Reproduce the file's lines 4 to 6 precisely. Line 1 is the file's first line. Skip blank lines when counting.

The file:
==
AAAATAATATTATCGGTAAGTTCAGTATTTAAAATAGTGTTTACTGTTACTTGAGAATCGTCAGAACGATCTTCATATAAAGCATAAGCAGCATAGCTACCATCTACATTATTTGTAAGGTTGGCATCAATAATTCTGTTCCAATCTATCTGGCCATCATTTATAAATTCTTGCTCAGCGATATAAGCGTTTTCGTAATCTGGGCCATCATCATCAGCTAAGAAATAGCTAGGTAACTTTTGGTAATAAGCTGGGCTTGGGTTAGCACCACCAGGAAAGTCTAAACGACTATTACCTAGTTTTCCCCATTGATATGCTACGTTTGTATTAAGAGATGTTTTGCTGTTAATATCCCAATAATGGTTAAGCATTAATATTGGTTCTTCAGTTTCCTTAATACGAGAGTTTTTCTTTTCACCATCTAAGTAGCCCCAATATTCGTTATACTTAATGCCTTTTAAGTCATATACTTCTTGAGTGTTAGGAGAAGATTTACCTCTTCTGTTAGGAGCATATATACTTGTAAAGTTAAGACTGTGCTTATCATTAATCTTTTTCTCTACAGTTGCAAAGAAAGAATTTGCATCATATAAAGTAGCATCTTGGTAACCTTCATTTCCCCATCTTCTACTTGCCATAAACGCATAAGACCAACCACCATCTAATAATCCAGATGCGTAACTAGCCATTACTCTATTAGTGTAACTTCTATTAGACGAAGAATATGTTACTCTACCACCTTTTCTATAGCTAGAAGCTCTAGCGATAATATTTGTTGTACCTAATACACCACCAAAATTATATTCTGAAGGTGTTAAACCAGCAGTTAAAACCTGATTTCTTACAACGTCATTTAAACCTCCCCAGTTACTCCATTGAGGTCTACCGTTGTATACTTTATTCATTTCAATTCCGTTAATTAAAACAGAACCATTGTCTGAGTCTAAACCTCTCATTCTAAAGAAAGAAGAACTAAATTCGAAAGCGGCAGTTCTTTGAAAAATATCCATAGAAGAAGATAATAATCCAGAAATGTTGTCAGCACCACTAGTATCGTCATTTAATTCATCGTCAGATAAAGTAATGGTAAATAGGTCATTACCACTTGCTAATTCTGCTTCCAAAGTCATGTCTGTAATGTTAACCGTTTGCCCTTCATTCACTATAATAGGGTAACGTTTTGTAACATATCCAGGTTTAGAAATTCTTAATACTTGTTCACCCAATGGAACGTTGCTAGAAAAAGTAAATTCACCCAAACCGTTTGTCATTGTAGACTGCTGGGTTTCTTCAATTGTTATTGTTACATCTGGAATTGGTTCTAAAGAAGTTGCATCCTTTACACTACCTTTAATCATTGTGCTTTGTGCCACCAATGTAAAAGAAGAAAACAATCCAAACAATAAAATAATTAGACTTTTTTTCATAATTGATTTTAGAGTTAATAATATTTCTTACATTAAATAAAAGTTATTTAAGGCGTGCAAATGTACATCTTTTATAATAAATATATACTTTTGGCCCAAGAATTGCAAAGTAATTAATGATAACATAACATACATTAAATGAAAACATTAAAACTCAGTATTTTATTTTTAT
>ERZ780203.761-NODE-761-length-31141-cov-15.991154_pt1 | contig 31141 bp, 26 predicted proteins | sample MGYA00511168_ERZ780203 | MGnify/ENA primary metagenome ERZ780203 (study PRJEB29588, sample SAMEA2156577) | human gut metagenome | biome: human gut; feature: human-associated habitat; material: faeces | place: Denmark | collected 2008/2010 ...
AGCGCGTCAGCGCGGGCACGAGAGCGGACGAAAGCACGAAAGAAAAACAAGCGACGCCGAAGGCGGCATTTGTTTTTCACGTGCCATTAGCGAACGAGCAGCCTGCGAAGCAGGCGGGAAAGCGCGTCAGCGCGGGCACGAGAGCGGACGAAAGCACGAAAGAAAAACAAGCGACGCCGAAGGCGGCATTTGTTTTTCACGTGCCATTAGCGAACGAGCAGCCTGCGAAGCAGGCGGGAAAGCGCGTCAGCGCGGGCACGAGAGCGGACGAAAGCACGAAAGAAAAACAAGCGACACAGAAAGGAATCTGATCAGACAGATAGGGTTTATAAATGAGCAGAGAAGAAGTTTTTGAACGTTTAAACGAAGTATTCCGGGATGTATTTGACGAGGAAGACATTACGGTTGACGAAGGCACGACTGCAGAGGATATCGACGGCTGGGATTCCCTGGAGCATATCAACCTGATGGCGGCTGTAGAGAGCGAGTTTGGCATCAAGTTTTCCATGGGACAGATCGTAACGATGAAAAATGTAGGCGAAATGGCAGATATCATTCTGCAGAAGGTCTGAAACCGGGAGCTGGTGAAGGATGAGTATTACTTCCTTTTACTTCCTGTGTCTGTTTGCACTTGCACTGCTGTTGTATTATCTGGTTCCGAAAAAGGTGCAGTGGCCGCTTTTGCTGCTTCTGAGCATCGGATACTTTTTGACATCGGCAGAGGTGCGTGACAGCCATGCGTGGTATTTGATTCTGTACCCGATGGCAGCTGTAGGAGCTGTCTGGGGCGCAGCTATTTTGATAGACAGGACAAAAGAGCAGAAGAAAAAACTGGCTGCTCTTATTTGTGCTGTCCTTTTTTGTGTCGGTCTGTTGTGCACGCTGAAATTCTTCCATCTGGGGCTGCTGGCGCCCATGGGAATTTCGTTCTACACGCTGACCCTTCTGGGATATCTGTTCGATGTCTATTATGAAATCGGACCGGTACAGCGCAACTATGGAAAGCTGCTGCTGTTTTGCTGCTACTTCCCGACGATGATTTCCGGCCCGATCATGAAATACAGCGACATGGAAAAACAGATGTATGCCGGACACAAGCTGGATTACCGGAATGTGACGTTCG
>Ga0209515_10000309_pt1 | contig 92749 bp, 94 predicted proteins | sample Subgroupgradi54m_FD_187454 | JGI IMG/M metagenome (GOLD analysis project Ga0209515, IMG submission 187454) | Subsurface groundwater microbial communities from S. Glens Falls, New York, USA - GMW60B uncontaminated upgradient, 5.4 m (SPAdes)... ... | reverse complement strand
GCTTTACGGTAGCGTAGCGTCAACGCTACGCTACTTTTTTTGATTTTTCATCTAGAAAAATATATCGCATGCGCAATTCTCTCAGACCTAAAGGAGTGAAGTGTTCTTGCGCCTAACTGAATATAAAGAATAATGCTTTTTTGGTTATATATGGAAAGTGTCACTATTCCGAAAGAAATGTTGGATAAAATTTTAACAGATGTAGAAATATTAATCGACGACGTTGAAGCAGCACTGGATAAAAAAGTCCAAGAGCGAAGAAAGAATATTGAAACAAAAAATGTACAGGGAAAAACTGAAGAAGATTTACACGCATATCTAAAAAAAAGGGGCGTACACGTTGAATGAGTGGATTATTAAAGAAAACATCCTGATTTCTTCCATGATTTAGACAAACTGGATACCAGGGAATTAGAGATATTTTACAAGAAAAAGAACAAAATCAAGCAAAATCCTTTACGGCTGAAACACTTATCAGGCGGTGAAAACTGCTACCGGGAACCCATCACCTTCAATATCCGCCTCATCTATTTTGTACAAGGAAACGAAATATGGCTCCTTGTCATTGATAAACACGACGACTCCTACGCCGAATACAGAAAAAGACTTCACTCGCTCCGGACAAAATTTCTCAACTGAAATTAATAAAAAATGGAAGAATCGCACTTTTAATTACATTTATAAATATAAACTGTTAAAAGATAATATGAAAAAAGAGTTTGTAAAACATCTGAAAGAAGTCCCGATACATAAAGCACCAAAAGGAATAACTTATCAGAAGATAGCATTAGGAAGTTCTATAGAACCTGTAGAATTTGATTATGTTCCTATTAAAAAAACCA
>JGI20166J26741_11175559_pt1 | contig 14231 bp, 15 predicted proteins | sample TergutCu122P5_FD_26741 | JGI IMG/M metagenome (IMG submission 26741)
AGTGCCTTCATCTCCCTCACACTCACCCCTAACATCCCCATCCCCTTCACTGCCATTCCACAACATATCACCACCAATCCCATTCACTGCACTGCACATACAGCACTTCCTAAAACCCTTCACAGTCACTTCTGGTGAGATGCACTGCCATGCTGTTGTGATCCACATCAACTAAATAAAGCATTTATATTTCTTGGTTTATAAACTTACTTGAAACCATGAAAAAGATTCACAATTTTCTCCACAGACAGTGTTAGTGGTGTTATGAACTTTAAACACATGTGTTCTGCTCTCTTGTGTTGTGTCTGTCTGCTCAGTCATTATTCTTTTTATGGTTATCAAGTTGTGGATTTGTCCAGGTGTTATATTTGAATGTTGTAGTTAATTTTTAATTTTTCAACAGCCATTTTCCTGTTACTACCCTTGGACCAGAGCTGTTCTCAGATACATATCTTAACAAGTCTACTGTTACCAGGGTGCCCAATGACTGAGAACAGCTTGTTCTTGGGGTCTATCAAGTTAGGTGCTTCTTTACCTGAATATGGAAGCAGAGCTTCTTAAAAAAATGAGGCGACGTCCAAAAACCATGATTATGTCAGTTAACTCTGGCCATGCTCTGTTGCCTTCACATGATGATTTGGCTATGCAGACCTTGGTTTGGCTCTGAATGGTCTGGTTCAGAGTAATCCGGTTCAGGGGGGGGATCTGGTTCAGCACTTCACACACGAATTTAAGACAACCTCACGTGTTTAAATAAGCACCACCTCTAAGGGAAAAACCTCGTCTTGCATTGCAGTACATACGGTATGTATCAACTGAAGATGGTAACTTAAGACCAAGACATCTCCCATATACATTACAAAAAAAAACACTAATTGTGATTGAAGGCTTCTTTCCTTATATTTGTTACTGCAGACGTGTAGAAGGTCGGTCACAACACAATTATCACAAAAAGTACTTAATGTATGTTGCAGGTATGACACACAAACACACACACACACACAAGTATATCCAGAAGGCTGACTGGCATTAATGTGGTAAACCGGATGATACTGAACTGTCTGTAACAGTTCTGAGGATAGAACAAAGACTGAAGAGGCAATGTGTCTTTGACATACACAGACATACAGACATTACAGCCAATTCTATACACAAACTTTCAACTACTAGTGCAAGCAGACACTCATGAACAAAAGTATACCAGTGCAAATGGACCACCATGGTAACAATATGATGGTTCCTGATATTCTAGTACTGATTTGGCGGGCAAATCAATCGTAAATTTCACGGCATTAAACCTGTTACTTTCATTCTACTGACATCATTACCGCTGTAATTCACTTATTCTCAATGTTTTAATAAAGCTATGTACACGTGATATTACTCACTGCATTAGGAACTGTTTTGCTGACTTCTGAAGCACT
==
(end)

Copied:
>Ga0209515_10000309_pt1 | contig 92749 bp, 94 predicted proteins | sample Subgroupgradi54m_FD_187454 | JGI IMG/M metagenome (GOLD analysis project Ga0209515, IMG submission 187454) | Subsurface groundwater microbial communities from S. Glens Falls, New York, USA - GMW60B uncontaminated upgradient, 5.4 m (SPAdes)... ... | reverse complement strand
GCTTTACGGTAGCGTAGCGTCAACGCTACGCTACTTTTTTTGATTTTTCATCTAGAAAAATATATCGCATGCGCAATTCTCTCAGACCTAAAGGAGTGAAGTGTTCTTGCGCCTAACTGAATATAAAGAATAATGCTTTTTTGGTTATATATGGAAAGTGTCACTATTCCGAAAGAAATGTTGGATAAAATTTTAACAGATGTAGAAATATTAATCGACGACGTTGAAGCAGCACTGGATAAAAAAGTCCAAGAGCGAAGAAAGAATATTGAAACAAAAAATGTACAGGGAAAAACTGAAGAAGATTTACACGCATATCTAAAAAAAAGGGGCGTACACGTTGAATGAGTGGATTATTAAAGAAAACATCCTGATTTCTTCCATGATTTAGACAAACTGGATACCAGGGAATTAGAGATATTTTACAAGAAAAAGAACAAAATCAAGCAAAATCCTTTACGGCTGAAACACTTATCAGGCGGTGAAAACTGCTACCGGGAACCCATCACCTTCAATATCCGCCTCATCTATTTTGTACAAGGAAACGAAATATGGCTCCTTGTCATTGATAAACACGACGACTCCTACGCCGAATACAGAAAAAGACTTCACTCGCTCCGGACAAAATTTCTCAACTGAAATTAATAAAAAATGGAAGAATCGCACTTTTAATTACATTTATAAATATAAACTGTTAAAAGATAATATGAAAAAAGAGTTTGTAAAACATCTGAAAGAAGTCCCGATACATAAAGCACCAAAAGGAATAACTTATCAGAAGATAGCATTAGGAAGTTCTATAGAACCTGTAGAATTTGATTATGTTCCTATTAAAAAAACCA
>JGI20166J26741_11175559_pt1 | contig 14231 bp, 15 predicted proteins | sample TergutCu122P5_FD_26741 | JGI IMG/M metagenome (IMG submission 26741)